Lead the family business: prepare for sale

John A. Davis says most families are not ready to sell the traditional business, but there is a good reason to do so. The key is to make the right family arrangements and the right wealth planning.

by John A. Davis and Jonathan Pellegrin

On important occasions, we gather for family portraits. If you had to take a picture of your family business today, what would it show?

Family businesses represent the aspirations, achievements and struggles of one or more generations of a family. We would see all these things in the portrait of the family business. The portrait of the company would also represent more than 90% of the assets of the owners.

“If this transition is not well managed, the family has a higher risk of losing wealth through poor investment decisions and excessive consumption”
Few families usually sell their businesses and those who sell them reluctantly, taking into account everything the sale represents. We understand the emotional attachment of a family to their business. But with the pace of industry development and other factors, more families should consider this change.

If you are considering selling your traditional business, we congratulate you. Let’s hope that you (and all your stakeholders) will see the fruits of generations of hard work and sacrifice. In addition, selling your family business offers great opportunities. You can update and reconfigure your ownership group with the right owners to create your next chapter on wealth creation (and social value creation) projects.

Selling a family business can be a heartbreaking decision
but it is an option that families should follow. © iStock.com / PeopleImages
But it is important to understand that if this transition is not well managed, the family loses wealth due to poor investment decisions and overconsumption. From today, before your sale and your liquidity, you need to take the attitudes of families who live as successful and enterprising families:

They know the life cycle of their industry and are making progress.
They understand the cash needs of the family now and in the future as well as their true strengths and weaknesses.
They want to know about the differences between families with operational business and families after liquidity management of portfolio assets.
They are ready to face the shared challenges of family families after liquidation, which can threaten the unity of the family and homeowners.
Enterprising families create value through liquidity transitions
The attitudes of entrepreneurial families that develop after inherited transitions seem to lead to the following six key activities that will drive and drive their success.

1. Planning You develop a strategic plan for the family – usually with the help of trusted advisors – to clarify their goals and values ​​and to clarify how they achieve these goals. Of course, this strategic plan needs a lot of time, often a year or two to develop.

2nd retraining. As part of the family’s strategic plan, proceeds from a sale of the business are reallocated to assets (usually more diversified assets) that match the talents, aspirations, and needs of the family. In the short term, families put their belongings in relatively safe vehicles, breathe and evaluate their interests, their unity and their willingness to take risks. In the longer term, they could set up or buy another operating company, while holding part or all of their assets in other types of investments.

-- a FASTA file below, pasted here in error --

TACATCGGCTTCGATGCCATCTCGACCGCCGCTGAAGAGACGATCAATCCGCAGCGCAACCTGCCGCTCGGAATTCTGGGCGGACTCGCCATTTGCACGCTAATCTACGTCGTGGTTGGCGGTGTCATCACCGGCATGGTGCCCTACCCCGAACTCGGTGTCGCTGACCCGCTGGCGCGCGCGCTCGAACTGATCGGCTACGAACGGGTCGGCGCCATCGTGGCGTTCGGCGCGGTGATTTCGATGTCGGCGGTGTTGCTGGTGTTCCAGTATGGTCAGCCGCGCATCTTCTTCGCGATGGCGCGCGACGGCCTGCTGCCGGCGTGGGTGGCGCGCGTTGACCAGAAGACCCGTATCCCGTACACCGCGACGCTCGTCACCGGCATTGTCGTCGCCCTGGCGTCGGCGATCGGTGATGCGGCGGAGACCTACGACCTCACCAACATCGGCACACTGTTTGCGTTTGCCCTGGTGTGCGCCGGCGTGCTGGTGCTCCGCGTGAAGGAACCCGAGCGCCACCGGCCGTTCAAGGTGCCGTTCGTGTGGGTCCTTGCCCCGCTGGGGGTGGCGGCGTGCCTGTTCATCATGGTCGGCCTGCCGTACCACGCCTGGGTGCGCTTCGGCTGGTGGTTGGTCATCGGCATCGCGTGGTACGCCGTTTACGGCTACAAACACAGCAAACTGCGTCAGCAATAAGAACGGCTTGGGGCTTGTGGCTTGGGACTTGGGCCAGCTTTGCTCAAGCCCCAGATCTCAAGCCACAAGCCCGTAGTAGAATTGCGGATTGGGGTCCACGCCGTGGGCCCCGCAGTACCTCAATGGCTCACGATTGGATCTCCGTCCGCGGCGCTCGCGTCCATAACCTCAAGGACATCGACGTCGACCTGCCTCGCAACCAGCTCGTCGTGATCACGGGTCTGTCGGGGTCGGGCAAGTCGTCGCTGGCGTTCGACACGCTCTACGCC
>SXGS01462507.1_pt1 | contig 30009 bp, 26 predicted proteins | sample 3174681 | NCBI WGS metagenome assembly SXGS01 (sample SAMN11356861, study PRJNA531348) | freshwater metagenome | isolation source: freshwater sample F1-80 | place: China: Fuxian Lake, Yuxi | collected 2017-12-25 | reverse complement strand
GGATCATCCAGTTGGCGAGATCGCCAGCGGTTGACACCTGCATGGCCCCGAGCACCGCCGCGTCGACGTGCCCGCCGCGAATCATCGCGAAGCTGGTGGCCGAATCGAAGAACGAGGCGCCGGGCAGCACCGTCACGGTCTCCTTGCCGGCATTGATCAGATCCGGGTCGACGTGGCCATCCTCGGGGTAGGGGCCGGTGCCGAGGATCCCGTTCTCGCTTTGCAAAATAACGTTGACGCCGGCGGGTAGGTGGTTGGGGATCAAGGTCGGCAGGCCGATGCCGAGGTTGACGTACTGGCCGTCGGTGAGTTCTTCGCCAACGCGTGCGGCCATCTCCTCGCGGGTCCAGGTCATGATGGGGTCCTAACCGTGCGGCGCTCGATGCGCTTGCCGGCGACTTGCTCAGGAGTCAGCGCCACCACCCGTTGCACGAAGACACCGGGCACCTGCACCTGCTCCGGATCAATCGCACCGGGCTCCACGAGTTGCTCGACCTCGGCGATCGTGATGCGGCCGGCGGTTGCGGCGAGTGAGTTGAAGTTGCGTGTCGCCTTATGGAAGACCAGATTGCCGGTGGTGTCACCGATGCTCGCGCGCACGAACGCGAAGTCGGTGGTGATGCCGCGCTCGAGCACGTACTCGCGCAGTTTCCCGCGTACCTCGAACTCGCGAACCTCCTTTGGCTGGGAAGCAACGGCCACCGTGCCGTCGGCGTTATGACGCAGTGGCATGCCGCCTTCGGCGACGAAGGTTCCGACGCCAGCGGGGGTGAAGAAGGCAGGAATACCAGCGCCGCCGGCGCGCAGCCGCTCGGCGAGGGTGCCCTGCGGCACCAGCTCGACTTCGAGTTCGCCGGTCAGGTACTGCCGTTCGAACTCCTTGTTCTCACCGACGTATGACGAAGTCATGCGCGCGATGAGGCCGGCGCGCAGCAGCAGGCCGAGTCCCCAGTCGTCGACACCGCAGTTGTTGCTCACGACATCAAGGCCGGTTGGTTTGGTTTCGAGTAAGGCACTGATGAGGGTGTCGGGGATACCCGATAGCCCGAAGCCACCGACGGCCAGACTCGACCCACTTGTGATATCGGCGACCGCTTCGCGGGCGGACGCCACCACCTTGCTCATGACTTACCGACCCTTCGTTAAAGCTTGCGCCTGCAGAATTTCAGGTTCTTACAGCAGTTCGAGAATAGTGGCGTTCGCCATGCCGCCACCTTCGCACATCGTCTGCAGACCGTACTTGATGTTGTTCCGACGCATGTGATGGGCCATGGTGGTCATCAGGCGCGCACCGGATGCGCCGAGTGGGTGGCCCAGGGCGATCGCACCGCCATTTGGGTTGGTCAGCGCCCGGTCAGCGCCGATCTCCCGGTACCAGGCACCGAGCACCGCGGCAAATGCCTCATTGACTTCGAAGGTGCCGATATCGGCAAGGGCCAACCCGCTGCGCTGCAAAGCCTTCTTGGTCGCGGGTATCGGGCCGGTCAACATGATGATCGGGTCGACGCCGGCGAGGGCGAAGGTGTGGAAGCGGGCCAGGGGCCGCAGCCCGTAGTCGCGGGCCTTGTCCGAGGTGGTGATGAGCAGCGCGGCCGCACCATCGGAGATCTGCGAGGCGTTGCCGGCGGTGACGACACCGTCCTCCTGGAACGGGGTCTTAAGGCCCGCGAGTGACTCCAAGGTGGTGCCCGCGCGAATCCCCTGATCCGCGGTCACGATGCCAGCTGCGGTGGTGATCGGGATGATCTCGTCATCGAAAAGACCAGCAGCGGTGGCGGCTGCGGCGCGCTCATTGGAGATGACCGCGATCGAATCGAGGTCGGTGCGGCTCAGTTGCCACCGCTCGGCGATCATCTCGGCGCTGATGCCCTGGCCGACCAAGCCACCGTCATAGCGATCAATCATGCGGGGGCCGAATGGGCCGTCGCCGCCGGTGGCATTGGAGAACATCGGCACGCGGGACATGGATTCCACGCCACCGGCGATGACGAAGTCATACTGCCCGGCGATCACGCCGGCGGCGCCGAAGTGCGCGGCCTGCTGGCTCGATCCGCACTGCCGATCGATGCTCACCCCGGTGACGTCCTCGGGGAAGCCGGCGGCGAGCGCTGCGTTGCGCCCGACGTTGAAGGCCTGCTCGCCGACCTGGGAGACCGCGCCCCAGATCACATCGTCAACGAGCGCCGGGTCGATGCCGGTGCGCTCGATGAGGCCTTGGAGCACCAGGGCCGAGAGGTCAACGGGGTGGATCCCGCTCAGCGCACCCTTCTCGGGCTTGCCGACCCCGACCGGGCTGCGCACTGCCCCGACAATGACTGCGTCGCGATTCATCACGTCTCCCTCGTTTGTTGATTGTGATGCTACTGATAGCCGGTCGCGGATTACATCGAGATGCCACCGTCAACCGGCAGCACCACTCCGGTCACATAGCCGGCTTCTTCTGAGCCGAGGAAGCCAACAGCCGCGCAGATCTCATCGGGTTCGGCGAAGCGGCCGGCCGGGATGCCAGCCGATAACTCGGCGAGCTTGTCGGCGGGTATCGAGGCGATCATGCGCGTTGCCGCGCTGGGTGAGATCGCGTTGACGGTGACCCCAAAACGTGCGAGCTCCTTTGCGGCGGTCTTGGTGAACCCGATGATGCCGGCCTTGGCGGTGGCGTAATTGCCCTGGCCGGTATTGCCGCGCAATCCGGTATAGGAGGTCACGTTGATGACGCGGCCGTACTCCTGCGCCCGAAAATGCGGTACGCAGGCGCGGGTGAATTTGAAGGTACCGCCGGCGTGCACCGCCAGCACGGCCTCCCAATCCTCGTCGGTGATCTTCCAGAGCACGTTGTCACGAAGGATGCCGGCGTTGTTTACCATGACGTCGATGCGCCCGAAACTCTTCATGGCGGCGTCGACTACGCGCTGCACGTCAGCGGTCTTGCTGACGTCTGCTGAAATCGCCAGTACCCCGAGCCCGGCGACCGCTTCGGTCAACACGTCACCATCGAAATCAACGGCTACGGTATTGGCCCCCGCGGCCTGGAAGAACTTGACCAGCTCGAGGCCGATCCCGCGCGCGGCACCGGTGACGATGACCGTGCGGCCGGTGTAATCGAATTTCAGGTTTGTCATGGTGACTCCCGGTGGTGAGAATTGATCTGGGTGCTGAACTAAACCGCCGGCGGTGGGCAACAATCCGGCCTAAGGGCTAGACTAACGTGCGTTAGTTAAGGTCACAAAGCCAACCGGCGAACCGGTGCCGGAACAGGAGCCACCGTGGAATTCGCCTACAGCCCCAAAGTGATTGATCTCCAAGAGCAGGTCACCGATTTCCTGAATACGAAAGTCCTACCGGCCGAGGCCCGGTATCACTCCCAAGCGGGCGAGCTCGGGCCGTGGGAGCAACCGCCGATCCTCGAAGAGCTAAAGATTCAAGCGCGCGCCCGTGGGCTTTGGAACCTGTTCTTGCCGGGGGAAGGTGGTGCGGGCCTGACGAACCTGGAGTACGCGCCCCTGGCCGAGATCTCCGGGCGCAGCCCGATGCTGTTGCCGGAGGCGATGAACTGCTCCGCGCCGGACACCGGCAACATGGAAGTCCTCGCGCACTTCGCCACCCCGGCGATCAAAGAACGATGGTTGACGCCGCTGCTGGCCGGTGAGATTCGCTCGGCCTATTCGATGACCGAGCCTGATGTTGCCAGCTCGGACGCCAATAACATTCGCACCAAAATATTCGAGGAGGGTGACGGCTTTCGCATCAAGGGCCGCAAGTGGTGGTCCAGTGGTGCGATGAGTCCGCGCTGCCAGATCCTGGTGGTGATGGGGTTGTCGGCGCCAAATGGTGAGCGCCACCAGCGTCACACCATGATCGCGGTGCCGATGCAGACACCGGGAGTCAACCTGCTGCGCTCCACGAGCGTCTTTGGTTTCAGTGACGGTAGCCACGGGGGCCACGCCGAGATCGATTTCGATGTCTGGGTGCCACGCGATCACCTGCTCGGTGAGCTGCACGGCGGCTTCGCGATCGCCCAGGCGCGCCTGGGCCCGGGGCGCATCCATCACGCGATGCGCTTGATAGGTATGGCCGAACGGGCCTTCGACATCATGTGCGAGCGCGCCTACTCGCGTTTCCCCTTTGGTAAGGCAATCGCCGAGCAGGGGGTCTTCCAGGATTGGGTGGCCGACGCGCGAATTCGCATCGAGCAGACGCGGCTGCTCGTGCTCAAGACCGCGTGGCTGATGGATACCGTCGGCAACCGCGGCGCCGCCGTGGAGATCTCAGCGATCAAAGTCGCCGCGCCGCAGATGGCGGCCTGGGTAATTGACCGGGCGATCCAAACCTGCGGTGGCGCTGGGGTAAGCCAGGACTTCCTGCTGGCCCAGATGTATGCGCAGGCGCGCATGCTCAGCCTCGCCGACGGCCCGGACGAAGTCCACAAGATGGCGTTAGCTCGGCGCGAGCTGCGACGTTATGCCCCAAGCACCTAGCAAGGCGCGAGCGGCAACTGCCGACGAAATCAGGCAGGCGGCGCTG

3. Governance You develop governance mechanisms (discussion forums and decision-making forums, rules, guidelines and agreements) to help the family make decisions and inform family members, gather them and, hopefully, invest them. in the family.

4. Talent development. They develop family skills to lead or direct the new business or other family activities. Obviously, with the sale of the family business, the family’s talent needed for the future will not be clear for some time. As the family enters new activities, it better understands which family talents are needed.

4. More planning. Even if the family redistributes assets rapidly and collectively into new business activities, family members will have greater financial independence after a sale. This requires individuals to develop their own life plans and financial plans in the context of greater liquid assets. Many resources are available to support financial planning and asset management. Make the family’s strategic plan before looking for investment advisers. And before you do that, take the time to review the livelihoods of your family members, the family’s collective goals, and the role of wealth in their support. So look for the right consultants to help you at the right price.

5. Develop a new awareness of the context. Value-creating families take this opportunity to reflect on how greater wealth or liquid wealth impacts the family’s lifestyle, behavior and ethics. These are all serious ingredients to support an enterprising family.

6. Unite the family. They work very hard to develop the family unit and commitment to the new family business. We can not stress enough how important it is to emphasize the unity of the family on the eve of the sale of your heritage, to cultivate and support the new creators of family wealth for future generations. The family was the foundation of your success and it will always be so.

Remember that companies come and go, but business families can last for generations. Maintaining family dynamics and growing family wealth are the true success factors from generation to generation. Are you ready for your portrait?

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